Rymill Coonawarra
Rymill is famous for the two rampant bronze horses outside the winery in the heart of Coonawarra.  They use only their own grapes.

2004 Sauvignon Blanc, Rymill
Very clean with a nice minerality.  This has a nice style to it.  Very Good/Very Good Indeed.

2001 Rymill mc²
This is a blend of merlot, cabernet sauvignon and cabernet franc (merlot and cabernet squared – geddit?).  This has a more closed nose than the Highbank cabernet sauvignon-cabernet franc-merlot, with more cabernet sauvignon fruit coming through.  On the palate, it seems more straightforward and simple, and a bit manufactured.

2001 Rymill Shiraz
A bright fruity nose.  Rather straightforward on the palate. Very attractive, but a touch straightforward and simple.

2000 Rymill Cabernet Sauvignon
This is a touch ordinary.  Uninteresting on the nose and very straightforward on the palate.  Very Good.

NV Rymill The Bee’s Knees Sparkling Cabernet Sauvignon Merlot Cabernet Franc, Shiraz, 14.5%
10% shiraz.  For dosage they use 15-year old port and old brandy.  Made using the transfer method.  This has been made – in small quantities – for seven or eight years now.
Very dry on the palate.  This has very interesting flavours with a style entirely of its own.  Fantastic finish.  Clean, with an interesting variety of flavours.  Really good length.  Very Good Indeed+.


Balnaves was founded in 1975 at the southern end of the Coonwarra strip.  It is a family business with some 52 hectares of vineyards.  Until 1996, the wines were made under contract, but in 1995 they decided to build their own winery: the first grapes were crushed in April 1996.

2001 Cabernet-Merlot, Balnaves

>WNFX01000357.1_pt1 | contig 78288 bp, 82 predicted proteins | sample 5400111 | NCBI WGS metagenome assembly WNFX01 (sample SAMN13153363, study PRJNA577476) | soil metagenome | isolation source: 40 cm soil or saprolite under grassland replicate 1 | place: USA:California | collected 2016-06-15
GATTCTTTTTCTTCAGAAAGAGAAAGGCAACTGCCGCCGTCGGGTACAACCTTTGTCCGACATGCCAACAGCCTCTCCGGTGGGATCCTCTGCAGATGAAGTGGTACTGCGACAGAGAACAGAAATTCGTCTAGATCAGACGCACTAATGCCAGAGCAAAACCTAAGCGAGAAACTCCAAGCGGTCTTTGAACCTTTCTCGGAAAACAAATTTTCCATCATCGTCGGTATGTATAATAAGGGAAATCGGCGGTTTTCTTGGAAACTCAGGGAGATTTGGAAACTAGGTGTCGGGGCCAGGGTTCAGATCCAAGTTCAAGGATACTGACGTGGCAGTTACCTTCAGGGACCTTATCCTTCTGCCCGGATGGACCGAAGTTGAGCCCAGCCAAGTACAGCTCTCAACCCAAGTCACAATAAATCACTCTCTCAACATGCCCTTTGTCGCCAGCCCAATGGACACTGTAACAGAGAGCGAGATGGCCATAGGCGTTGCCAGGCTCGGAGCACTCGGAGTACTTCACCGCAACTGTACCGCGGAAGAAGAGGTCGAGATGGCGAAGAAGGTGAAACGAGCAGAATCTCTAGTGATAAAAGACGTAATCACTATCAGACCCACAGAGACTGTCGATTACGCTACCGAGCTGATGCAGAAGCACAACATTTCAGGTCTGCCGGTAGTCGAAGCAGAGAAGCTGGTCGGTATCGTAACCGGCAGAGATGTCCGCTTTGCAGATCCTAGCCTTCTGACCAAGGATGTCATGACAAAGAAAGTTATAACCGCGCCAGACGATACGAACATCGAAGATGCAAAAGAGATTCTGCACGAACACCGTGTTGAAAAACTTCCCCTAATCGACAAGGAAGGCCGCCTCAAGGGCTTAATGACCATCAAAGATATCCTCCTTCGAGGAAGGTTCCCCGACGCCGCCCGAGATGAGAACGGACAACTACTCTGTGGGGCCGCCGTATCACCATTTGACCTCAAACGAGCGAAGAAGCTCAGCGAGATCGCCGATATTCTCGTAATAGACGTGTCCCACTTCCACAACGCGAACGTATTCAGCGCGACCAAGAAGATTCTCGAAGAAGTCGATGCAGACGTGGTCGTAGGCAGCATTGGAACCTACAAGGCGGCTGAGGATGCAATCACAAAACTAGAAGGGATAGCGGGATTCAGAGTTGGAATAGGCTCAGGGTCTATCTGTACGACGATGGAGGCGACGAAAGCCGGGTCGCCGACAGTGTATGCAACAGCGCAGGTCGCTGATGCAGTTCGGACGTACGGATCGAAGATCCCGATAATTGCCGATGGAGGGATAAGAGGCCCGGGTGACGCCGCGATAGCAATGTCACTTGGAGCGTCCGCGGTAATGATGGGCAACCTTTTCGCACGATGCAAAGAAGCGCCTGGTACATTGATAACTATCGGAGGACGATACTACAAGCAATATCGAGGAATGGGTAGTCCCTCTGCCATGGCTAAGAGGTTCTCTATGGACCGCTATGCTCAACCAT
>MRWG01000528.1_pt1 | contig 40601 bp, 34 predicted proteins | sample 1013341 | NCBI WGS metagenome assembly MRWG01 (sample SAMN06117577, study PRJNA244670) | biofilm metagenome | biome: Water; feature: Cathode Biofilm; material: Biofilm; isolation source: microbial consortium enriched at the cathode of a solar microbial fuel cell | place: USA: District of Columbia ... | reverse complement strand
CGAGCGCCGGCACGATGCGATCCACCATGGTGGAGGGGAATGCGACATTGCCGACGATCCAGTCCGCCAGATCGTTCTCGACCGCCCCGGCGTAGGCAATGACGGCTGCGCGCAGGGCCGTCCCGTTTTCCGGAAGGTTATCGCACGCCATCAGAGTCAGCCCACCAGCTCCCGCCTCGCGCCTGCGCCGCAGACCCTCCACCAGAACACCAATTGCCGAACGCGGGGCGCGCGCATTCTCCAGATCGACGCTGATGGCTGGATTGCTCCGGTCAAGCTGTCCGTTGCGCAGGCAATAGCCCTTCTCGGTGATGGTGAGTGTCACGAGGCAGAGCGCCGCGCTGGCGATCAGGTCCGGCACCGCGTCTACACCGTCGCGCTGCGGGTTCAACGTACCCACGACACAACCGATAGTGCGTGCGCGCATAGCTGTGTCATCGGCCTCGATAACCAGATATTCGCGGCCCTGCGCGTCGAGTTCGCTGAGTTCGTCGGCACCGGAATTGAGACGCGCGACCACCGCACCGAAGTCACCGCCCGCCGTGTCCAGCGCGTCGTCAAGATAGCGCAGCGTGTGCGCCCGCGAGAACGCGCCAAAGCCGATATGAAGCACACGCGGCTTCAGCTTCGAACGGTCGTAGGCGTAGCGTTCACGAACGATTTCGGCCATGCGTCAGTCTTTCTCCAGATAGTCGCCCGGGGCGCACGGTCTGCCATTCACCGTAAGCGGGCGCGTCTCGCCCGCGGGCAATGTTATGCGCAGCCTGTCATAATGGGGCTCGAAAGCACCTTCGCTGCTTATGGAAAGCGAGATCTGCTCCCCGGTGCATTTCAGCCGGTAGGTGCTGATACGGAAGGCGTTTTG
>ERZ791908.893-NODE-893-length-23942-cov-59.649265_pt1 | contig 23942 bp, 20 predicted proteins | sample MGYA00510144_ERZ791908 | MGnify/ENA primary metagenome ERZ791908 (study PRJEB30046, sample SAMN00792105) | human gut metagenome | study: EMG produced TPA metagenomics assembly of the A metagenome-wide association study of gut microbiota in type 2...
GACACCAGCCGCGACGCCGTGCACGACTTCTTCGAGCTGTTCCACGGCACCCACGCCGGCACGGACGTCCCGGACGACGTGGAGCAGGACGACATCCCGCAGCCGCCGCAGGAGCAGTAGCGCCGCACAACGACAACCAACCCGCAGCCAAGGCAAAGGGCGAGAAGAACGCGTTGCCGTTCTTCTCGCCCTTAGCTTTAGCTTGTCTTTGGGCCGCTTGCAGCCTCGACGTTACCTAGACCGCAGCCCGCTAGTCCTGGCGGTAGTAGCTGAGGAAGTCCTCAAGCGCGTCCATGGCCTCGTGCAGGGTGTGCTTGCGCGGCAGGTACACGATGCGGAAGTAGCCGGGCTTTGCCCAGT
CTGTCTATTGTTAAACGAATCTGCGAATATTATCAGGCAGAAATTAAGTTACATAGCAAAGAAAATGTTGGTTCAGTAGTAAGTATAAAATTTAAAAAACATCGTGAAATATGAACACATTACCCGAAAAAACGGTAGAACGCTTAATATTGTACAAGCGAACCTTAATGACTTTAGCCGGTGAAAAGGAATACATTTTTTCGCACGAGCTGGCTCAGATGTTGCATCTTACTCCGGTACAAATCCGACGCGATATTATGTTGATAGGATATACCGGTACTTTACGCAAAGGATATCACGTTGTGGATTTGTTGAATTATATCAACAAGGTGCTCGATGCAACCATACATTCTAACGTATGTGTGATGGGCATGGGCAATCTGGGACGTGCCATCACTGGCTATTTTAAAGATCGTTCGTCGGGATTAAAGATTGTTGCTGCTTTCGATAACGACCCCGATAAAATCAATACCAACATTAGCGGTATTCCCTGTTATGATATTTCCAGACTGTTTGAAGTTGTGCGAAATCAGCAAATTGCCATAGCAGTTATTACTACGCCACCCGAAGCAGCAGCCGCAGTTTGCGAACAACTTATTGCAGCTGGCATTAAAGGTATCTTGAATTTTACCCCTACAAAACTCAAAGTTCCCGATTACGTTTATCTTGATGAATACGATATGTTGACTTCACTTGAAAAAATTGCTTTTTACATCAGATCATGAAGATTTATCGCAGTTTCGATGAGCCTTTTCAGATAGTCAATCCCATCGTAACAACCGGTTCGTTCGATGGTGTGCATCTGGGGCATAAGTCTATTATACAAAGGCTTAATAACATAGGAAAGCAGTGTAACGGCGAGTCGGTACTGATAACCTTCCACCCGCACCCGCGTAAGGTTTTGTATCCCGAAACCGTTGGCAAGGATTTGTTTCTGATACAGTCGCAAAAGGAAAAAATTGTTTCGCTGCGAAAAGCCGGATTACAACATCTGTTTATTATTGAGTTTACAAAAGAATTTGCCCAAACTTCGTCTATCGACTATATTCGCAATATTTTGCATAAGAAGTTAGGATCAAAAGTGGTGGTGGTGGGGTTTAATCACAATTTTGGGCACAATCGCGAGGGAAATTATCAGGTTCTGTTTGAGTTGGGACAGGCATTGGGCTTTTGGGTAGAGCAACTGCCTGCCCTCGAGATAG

This has 25% merlot.  Quite a smoky, spicy nose.  Good round palate.  Possibly a bit unfocussed.  Very Good.

2001 Cabernet Sauvignon Reserve, Balnaves
The nose is sweet and very integrated.  Excellent palate.  Lovely balance.  Spicy finish.  Very integrated.  Very Good+.

2001 Cabernet Sauvignon, Balnaves
A more herbaceous nose than the Wynns 2000 Cabernet.  Very open and very smooth and very ripe.  Possibly a bit overdone?  Very Good+

NV Balnaves Sparkling Cabernet
A bit unimpressive on the nose – very slight.  On the palate, it’s really just a bit of a frippery.  Satisfactory, but of no interest other than as a curiosity.


Petaluma was established in 1976 by Brian Croser, aiming to apply the French ideas of terroir by matching regions and grape varieties to give the best results.  They have two vineyards, amounting to around 60 hectares, in Coonawarra: the Evans Vineyard at the centre of Coonawarra’s strip of terra rossa, and the Sharefarmers Vineyard at the northern end of the strip.

2001 Cabernet Merlot, Petaluma
70% cabernet sauvignon and 30% merlot from a block planted in the late 1960s.  Petaluma has made this wine since 1975.
This has a more vegetal nose and is a touch minty.  Very open and approachable with soft rounded tannins.

2002 Petaluma Coonawarra
A really pure nose with lots of cabernet sauvignon fruit.  Very concentrated, with excellent depth and character.

1998 Petaluma Coonawarra
A rather musty nose, this is much more mature, far more than four years, and I wonder if it’s just a little corked.  If it’s not, it’s really rather unimpressive.


Dennis Vice’s Highbank is one of the smaller winemakers in Coonawarra with only 5 hectares of vineyards, which were planted in 1986 on the highest banks of the terra rossa.  They farm organically.

2001 Cabernet Sauvignon Cabernet Franc Merlot, Highbank
This has a gorgeous nose with hints of cinammon and cloves.  Lovely ripe fruit with a really nice, soft tannic structure.





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Last updated: 14 May 2007